It has a new catering room, a new menu, and even a new name — technically.
But the new owner of the Birchwood restaurant in Polish Town makes something very clear: the things that locals loved about the venerable eatery will stay the same.
“It’s been a tradition in this town for how many years?” said Danielle Sessa, who is set to close a deal on the property Tuesday. “I feel this restaurant is the heart of the town. It is filled with history. My family and I are making sure the doors open again on this landmark.”
The eatery has been closed since June, after the previous owner, James Loo, died in January and the property was given to his 12-year-old daughter in estate proceedings following his death. Though a note on the door posted in July said work would be underway, the doors have remained closed.
Ms. Sessa, a Wading River native who runs a local catering business and whose family has years of experience in the restaurant industry, plans to reopen the shuttered restaurant by the first week in November.
The restaurant will be renamed “The Birchwood of Polish Town” as a way to honor its heritage and the town, she said.
Andrea Mayer, who divorced Mr. Loo in 2004, was named as administrator of the property last month in her daughter’s stead and had previously announced her plans to sell the property.
Ms. Sessa emphasized that the new Birchwood will be “family owned and operated,” adding that she and her parents will add their own Italian twist to the Birchwood’s old menu, adding passed-down recipes for pastas and homemade cheesecake.
But locals need not worry; the old favorites, like the pu pu platter, won’t be going anywhere, she said.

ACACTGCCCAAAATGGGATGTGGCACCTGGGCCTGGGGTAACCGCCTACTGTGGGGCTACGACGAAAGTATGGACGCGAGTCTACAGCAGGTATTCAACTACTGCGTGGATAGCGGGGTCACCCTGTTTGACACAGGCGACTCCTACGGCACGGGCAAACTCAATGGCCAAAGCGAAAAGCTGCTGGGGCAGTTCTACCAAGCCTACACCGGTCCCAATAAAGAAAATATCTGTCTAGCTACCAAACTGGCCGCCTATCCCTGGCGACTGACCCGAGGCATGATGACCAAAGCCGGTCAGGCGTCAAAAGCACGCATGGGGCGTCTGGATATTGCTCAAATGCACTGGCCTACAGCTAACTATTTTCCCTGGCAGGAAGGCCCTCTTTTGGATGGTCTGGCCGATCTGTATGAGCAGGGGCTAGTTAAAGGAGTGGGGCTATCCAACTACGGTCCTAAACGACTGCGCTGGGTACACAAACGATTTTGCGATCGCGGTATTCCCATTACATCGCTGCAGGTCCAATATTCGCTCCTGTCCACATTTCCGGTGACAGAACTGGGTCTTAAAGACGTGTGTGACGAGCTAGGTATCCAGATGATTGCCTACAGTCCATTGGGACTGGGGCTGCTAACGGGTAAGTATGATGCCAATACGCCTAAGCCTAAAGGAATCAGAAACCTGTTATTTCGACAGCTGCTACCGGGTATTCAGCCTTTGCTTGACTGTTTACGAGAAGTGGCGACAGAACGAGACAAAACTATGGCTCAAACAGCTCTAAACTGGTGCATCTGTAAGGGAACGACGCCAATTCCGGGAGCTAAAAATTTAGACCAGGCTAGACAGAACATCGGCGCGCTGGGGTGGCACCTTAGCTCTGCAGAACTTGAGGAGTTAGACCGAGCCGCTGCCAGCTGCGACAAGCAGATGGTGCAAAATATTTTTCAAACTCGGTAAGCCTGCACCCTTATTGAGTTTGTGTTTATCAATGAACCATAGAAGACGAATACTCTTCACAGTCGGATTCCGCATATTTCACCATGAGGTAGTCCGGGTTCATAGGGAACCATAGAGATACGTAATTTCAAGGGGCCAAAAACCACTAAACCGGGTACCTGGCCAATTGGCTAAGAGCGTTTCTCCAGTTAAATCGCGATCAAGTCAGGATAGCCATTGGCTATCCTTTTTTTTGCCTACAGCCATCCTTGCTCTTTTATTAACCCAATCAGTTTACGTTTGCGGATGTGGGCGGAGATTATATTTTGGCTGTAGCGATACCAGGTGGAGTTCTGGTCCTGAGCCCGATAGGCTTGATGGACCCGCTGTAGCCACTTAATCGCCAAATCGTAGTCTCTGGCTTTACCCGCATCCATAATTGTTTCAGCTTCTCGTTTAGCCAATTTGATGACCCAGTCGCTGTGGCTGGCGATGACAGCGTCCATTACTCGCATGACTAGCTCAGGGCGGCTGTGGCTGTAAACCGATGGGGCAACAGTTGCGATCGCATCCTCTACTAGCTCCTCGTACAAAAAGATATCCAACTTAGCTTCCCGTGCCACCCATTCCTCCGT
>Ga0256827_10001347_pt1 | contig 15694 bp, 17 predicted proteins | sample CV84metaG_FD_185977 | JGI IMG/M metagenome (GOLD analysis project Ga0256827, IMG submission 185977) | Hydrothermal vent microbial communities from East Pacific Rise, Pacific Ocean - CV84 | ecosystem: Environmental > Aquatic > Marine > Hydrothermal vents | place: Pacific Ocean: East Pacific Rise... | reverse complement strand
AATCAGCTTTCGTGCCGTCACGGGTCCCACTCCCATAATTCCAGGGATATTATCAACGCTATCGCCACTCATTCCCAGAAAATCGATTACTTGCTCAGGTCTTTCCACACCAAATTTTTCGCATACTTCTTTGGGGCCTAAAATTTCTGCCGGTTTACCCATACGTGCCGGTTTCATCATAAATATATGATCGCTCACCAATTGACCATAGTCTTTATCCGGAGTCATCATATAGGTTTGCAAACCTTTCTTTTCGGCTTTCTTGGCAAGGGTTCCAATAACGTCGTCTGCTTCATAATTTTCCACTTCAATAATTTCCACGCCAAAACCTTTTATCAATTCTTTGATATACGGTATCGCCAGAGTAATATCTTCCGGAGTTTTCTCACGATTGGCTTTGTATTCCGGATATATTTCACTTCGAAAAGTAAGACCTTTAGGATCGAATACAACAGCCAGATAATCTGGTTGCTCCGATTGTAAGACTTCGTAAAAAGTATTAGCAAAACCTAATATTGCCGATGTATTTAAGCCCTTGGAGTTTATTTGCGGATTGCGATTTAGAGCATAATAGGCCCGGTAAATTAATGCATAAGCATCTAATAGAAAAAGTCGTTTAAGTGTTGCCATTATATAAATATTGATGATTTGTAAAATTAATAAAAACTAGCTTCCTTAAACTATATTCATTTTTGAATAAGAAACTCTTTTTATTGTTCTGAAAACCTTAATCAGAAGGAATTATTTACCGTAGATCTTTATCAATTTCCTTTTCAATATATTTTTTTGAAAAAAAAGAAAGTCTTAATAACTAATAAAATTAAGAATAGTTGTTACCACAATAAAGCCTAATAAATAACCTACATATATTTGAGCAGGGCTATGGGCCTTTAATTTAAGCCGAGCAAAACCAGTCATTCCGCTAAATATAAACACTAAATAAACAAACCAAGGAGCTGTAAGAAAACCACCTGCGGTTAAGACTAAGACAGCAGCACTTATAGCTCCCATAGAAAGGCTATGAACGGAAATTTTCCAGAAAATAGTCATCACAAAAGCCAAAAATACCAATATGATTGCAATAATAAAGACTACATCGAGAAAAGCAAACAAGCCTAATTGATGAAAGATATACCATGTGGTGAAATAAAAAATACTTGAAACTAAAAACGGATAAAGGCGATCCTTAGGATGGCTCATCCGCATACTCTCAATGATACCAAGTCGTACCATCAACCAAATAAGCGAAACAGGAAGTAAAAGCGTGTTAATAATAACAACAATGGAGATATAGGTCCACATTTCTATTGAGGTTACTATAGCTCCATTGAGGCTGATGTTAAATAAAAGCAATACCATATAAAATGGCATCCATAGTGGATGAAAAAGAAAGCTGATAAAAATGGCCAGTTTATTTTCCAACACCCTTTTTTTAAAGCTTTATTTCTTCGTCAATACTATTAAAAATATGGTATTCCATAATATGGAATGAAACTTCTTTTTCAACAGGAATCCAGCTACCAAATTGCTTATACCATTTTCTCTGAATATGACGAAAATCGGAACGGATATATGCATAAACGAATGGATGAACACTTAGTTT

The catering room in the new Birchwood is set to be renovated, with new carpets, mahogany-stained wooden panels and new white trim around the walls, Ms. Sessa said. She added that LED lights and televisions will be installed to update the space for weddings, parties, seminars and luncheons.
“I just wanted to update everything,” she said in the still-vacant catering room.
The main restaurant, she says, will be kept the same as a nod to the restaurant’s history. Her father, will also be adding a section of the wall as a “9/11 Tribute” she said.
Ms. Sessa’s two siblings will also work in the restaurant; Ms. Sessa plans to rehire some of the old staff who were laid off by the previous owner.
The new owner said she was looking for a space for catering events with a “home spun” atmosphere to call her own.
“The Birchwood fits this all into one package for me,” Ms. Sessa said. “It’s the character of the place and the town.”
Local business owners all said they’ve heard customers asking about the Birchwood and whether it would reopen.
“We still see people pull up, get out of their cars, go to the door and try to go in,” said Wanda Wilinski, who works at Gadzinski Insurance across from the restaurant on Pulaski Street. “We’re in favor of it [reopening].”
Damian Klusek, a manager at the Euro Deli nearby, said having the Birchwood was an essential part of the community.
“We need a Polish restaurant here,” he said.
A nearby manager of Carlo’s Pizza Oven around the corner said customers had been asking about the Birchwood restaurant and whether it would reopen.
“I’m sure you’re going to get all the customers back, but I can’t really say,” the manager, who gave his name as Pete, said. “It was always a good place here in Polish Town.”
The pizzeria manager said that the new Birchwood may face some challenges opening so late into the season, with the cold winter coming.
“There’s gonna be positives and negatives,” he said. “It all depends on how they open it up.”